By Harvey Freedenberg
By George Packer, (Farrar, Straus and Giroux, $27, 448 pages)
If you are looking for a book to help you cut through the fog of rhetoric and commentary on the current state of American society, look no further than George Packer’s brilliant portrait of our country’s stumbling path over the past 40 years, The Unwinding.
Packer builds this novelistic account around the lives of three disparate characters, all born in the 1960s. Dean Price, a native of North Carolina’s Piedmont region and an entrepreneur, “an optimist, a latter day Horatio Alger,” pursues his obsession with the development of alternative fuels in the face of financial ruin. Jeff Connaughton is a lawyer-lobbyist and Washington insider who, as an idealistic Alabama college student, attaches himself to the rising career of Joe Biden.
But over a generation in politics, he becomes “radicalized by a stunning realization that our government has been taken over by a financial elite that runs the government for the plutocracy.” Tammy Thomas, an African-American woman born in Youngstown a decade before the collapse of the city’s steel industry, gives birth to her first child at age 16, and in middle age, finds her calling as a community organizer, fighting to bring what’s left of her home town back to life. Early in the book, Packer reveals why he’s chosen to ground his story in these personal narratives: “In the unwinding,” he observes, “everything changes and nothing lasts, except for the voices, open, sentimental, angry, matter-of-fact; inflected with borrowed ideas, God, TV and the dimly remembered past.”
Over these engrossing life stories, Packer layers accounts of two starkly contrasting regions – glittering, vibrant Silicon Valley (seen chiefly through the eyes of Peter Thiel, an intellectually provocative libertarian, gay, venture capitalist whose original $500,000 stake in Facebook turned into a $1.5 billion windfall) and grim, sprawling Tampa, Ground Zero of the mortgage foreclosure crisis, where Packer introduces everyone from desperate victims of the real estate bubble to an activist attorney battling in what became a “judicial stockyard” to help an Indian immigrant hold onto her hotel and keep a man dying of cancer in his home. Packer traces the path to activism of a Florida housewife turned Tea Party member and the brief flourishing of the 2011 Occupy Wall Street movement, dramatically contrasting responses to perceived powerlessness.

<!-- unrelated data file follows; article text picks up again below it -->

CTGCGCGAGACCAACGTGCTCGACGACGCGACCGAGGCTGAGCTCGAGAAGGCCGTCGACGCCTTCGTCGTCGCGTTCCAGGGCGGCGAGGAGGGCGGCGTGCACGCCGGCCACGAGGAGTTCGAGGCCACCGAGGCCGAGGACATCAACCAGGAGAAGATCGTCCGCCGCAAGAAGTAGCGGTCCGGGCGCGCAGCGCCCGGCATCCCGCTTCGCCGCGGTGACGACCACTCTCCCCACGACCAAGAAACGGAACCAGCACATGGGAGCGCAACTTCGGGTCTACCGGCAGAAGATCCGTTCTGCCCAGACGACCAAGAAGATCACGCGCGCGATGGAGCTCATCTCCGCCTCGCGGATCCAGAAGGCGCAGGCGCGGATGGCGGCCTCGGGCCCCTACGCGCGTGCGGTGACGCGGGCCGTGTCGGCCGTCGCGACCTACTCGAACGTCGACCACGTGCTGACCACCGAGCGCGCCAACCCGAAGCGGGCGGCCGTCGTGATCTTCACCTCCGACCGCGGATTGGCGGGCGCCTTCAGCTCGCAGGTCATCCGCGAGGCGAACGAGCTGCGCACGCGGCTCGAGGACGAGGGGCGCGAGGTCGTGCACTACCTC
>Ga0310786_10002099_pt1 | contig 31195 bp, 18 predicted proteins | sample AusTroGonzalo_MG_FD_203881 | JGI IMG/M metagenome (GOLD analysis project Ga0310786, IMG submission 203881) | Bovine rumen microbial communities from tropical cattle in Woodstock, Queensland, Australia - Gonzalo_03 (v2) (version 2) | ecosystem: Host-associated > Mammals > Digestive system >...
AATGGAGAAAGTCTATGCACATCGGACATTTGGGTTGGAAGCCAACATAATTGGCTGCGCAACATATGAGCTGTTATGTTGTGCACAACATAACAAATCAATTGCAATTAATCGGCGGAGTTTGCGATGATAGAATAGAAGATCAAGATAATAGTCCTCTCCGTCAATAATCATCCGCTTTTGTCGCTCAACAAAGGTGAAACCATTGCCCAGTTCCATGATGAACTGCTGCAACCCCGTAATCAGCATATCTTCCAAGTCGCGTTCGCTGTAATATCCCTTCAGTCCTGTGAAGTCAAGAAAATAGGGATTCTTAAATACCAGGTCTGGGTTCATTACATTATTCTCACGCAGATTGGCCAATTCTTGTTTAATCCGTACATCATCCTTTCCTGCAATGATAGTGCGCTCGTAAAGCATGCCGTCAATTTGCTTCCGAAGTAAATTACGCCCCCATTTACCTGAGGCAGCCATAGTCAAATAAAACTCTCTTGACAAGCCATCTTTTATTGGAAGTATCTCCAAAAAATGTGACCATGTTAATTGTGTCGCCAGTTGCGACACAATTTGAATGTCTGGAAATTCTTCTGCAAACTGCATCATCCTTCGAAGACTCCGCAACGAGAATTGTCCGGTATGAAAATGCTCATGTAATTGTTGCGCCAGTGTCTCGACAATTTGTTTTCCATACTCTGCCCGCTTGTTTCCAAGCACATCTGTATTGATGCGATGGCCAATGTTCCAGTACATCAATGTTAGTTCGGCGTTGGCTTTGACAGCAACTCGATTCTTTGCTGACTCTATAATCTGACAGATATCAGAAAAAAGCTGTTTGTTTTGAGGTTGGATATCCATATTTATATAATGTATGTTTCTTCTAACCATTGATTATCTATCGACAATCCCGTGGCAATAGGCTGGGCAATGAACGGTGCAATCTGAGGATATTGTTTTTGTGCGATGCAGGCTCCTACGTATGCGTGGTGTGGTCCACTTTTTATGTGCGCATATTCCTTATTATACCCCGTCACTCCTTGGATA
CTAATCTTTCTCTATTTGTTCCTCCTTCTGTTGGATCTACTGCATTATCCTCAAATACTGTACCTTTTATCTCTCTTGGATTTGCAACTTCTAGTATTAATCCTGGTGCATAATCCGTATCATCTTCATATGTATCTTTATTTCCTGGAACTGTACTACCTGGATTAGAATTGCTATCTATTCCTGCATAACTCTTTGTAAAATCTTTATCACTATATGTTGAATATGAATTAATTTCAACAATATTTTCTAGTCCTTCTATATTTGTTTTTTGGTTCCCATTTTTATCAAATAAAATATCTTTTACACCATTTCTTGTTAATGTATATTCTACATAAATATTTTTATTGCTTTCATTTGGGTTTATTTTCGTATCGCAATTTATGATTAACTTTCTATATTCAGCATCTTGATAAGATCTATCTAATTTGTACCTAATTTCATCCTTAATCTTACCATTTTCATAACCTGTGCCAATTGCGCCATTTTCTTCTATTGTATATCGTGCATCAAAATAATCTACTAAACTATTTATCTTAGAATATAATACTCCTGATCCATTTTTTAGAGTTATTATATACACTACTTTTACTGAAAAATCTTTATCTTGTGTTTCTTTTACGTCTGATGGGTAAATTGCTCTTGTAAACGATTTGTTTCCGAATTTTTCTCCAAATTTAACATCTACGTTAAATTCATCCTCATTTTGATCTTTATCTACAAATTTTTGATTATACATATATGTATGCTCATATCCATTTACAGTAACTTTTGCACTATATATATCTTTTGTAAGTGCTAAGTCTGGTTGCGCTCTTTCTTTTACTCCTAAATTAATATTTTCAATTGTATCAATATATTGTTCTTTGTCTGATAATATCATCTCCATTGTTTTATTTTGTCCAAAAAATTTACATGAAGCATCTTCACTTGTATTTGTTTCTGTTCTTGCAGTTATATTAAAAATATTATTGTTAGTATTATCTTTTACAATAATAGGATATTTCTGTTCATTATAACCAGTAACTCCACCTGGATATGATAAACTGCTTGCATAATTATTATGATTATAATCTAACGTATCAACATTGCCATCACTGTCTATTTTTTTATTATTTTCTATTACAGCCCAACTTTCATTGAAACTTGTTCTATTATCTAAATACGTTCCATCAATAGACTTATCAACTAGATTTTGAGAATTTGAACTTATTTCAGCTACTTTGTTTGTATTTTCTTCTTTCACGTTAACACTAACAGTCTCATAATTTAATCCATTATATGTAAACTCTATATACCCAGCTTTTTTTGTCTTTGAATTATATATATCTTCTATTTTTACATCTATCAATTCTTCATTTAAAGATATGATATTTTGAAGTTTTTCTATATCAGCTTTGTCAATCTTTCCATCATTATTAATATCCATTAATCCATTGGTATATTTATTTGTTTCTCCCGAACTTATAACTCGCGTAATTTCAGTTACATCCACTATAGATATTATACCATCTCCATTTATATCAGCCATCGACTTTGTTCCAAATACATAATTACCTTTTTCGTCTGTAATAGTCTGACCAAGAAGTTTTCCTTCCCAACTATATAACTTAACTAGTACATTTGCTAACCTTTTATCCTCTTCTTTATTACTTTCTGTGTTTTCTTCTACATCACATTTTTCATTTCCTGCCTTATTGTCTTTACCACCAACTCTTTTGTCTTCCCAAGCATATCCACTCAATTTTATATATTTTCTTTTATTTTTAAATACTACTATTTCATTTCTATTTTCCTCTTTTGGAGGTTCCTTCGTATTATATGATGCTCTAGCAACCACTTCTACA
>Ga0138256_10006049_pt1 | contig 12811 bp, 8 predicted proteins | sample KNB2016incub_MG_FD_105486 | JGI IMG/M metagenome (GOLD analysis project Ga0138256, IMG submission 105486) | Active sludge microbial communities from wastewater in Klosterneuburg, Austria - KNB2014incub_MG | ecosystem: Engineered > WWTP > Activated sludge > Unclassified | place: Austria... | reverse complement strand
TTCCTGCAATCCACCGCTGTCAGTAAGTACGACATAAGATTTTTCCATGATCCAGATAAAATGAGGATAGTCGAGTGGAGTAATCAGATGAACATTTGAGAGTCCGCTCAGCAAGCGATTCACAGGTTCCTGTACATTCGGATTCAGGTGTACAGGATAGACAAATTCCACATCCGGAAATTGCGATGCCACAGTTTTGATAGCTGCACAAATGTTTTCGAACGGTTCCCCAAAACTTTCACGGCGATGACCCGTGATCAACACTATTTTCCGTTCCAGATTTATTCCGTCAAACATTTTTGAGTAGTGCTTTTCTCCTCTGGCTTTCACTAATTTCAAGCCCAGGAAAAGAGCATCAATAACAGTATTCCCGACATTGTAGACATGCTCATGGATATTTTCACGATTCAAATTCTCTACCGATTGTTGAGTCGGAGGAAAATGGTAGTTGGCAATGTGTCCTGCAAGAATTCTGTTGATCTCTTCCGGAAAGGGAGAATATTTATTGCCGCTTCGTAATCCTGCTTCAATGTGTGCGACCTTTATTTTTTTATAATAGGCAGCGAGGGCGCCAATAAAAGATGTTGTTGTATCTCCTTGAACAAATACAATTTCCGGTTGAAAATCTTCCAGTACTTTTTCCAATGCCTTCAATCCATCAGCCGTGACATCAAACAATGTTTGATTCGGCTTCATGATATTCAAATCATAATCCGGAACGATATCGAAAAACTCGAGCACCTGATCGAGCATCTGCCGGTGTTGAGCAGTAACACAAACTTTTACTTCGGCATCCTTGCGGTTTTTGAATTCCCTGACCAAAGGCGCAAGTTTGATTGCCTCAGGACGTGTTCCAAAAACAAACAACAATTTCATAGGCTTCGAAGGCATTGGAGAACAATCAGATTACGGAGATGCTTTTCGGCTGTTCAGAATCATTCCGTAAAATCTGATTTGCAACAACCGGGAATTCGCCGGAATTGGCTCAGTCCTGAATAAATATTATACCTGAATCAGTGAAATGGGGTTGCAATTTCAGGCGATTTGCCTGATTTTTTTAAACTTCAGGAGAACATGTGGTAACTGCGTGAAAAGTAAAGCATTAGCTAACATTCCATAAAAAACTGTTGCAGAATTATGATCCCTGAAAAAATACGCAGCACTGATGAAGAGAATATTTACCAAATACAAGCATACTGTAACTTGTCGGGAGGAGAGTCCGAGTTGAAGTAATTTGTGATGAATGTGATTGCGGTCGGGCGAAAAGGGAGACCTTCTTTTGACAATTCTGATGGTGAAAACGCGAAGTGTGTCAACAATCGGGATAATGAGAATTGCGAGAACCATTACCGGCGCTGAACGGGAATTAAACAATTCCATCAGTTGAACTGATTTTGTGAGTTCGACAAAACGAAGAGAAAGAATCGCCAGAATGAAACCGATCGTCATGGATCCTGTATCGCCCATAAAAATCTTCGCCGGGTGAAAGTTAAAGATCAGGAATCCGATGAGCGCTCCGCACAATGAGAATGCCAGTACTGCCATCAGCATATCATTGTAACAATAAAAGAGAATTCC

In all this, he operates flawlessly as a nearly invisible narrator, drawing upon hundreds of interviews with Price, Connaughton, Thomas and others to capture the stew of rage, bewilderment, resignation and frustration that pervades our national psyche. There is an inescapable sense in these pages that something has gone terribly off the track, most dramatically in the Great Recession that began in 2008; that the institutions undergirding our prosperity for half a century – business, government, law most prominent among them – are failing and that those responsible for our current predicament somehow have avoided accountability for their negligent, and often criminal, conduct. There’s also a feeling, as one Tampa resident puts it, that millions of Americans have fallen into “a non-climbable-out-of rut,” that we’re all operating without a net, too many of us only a short fall from oblivion.
To add color to the dominant narrative, Packer offers brief profiles of some of the luminaries of our time. Their tone ranges from caustic (Oprah Winfrey, Sam Walton and former Citigroup chairman Robert Rubin) to admiring (Massachusetts Senator Elizabeth Warren) to bemused (Jay-Z). Taken together, they illuminate the cult of celebrity that has come to dominate our culture. But President Obama and the leaders of Congress, whose wearying gridlock has taken on a permanent aspect, are barely present in these pages.
Another striking feature of the book consists of collages of newspaper headlines, memorable quotes, story fragments and song lyrics of nine selected years between 1978 and 2012. These materials evoke vivid memories and ground Packer’s account in the larger chronology.
While we last encounter a cynical Jeff Connaughton far from Washington and writing a book entitled The Payoff: Why Wall Street Always Wins, the stories of re-invention and renewal in the lives of Price and Thomas end on an optimistic note, even if we realize it may not be the final one of their respective songs. Packer refuses to surrender to pessimism, noting that “there have been unwindings every generation or two” and that “each decline brought renewal, each implosion released energy, out of each unwinding came a new cohesion.” All we can do when we finish this extraordinary book is cling to the hope that this time won’t be different.